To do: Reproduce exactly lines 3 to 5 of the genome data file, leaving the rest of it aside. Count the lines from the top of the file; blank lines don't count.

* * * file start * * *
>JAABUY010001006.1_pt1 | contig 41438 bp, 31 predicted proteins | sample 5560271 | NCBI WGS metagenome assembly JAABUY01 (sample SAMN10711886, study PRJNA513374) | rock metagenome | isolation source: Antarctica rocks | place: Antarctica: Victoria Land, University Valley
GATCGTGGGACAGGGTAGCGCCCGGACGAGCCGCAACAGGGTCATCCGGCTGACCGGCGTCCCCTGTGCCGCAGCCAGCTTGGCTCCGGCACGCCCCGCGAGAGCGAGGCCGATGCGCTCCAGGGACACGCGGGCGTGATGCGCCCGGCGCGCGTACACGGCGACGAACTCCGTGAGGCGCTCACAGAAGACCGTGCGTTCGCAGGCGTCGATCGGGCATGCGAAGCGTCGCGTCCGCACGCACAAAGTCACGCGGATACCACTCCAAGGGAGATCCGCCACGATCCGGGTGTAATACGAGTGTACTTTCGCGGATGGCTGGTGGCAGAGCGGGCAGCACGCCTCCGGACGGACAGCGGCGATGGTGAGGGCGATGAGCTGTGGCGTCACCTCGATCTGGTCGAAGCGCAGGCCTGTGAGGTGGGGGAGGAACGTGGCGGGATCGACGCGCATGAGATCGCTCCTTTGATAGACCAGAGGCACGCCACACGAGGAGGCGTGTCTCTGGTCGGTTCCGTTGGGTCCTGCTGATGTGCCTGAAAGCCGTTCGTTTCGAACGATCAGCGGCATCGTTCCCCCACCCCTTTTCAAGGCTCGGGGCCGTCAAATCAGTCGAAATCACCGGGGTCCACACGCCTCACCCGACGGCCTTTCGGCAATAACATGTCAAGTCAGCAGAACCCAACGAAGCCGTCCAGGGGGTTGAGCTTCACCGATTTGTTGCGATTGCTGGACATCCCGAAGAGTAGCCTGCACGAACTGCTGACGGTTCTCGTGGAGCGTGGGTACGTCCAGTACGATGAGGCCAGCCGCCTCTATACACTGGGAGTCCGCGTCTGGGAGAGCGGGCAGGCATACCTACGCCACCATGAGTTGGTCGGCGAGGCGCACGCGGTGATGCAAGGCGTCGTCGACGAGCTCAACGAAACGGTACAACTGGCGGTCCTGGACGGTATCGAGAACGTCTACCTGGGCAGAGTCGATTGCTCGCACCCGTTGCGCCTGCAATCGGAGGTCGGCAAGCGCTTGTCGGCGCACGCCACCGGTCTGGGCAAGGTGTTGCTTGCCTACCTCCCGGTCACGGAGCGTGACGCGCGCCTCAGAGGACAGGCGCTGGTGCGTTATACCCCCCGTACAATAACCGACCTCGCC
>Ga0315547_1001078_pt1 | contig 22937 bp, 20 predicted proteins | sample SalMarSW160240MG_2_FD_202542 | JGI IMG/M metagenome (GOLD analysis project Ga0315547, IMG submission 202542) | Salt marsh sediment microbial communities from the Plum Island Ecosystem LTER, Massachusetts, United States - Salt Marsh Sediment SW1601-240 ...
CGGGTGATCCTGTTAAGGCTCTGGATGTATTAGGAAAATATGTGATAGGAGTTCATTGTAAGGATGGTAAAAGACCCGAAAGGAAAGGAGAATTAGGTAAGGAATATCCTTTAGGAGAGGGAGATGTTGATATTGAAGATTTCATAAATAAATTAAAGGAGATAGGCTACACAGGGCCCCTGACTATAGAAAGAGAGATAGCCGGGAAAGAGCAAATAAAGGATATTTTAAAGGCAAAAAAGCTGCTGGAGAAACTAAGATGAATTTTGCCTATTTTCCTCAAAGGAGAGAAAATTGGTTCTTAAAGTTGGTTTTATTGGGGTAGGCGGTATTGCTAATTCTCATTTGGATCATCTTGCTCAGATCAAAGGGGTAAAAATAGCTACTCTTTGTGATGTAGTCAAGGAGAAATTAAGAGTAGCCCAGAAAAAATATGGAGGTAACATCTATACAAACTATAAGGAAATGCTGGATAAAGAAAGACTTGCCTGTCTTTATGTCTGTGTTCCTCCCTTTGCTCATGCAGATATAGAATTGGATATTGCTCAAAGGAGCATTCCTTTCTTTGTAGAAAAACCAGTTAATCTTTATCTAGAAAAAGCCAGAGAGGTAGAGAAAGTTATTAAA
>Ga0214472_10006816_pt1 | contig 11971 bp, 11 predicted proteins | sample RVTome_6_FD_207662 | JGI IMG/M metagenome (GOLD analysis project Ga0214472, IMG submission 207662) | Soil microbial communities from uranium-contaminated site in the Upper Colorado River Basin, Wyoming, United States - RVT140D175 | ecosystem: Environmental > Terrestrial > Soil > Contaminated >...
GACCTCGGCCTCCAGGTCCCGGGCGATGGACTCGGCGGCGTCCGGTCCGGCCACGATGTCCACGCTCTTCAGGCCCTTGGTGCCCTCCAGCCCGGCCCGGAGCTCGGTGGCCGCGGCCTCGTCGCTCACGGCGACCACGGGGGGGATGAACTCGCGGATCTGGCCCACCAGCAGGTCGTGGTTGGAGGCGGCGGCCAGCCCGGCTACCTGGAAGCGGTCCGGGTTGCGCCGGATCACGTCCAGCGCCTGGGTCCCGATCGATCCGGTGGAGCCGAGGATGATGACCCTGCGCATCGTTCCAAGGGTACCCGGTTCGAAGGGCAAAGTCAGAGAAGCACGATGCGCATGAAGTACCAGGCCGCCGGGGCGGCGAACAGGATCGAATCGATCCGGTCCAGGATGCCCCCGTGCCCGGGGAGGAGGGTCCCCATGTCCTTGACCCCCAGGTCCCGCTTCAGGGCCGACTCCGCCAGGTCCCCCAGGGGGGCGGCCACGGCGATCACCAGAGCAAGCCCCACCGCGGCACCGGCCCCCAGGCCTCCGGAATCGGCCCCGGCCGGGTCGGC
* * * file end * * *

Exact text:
>Ga0315547_1001078_pt1 | contig 22937 bp, 20 predicted proteins | sample SalMarSW160240MG_2_FD_202542 | JGI IMG/M metagenome (GOLD analysis project Ga0315547, IMG submission 202542) | Salt marsh sediment microbial communities from the Plum Island Ecosystem LTER, Massachusetts, United States - Salt Marsh Sediment SW1601-240 ...
CGGGTGATCCTGTTAAGGCTCTGGATGTATTAGGAAAATATGTGATAGGAGTTCATTGTAAGGATGGTAAAAGACCCGAAAGGAAAGGAGAATTAGGTAAGGAATATCCTTTAGGAGAGGGAGATGTTGATATTGAAGATTTCATAAATAAATTAAAGGAGATAGGCTACACAGGGCCCCTGACTATAGAAAGAGAGATAGCCGGGAAAGAGCAAATAAAGGATATTTTAAAGGCAAAAAAGCTGCTGGAGAAACTAAGATGAATTTTGCCTATTTTCCTCAAAGGAGAGAAAATTGGTTCTTAAAGTTGGTTTTATTGGGGTAGGCGGTATTGCTAATTCTCATTTGGATCATCTTGCTCAGATCAAAGGGGTAAAAATAGCTACTCTTTGTGATGTAGTCAAGGAGAAATTAAGAGTAGCCCAGAAAAAATATGGAGGTAACATCTATACAAACTATAAGGAAATGCTGGATAAAGAAAGACTTGCCTGTCTTTATGTCTGTGTTCCTCCCTTTGCTCATGCAGATATAGAATTGGATATTGCTCAAAGGAGCATTCCTTTCTTTGTAGAAAAACCAGTTAATCTTTATCTAGAAAAAGCCAGAGAGGTAGAGAAAGTTATTAAA
>Ga0214472_10006816_pt1 | contig 11971 bp, 11 predicted proteins | sample RVTome_6_FD_207662 | JGI IMG/M metagenome (GOLD analysis project Ga0214472, IMG submission 207662) | Soil microbial communities from uranium-contaminated site in the Upper Colorado River Basin, Wyoming, United States - RVT140D175 | ecosystem: Environmental > Terrestrial > Soil > Contaminated >...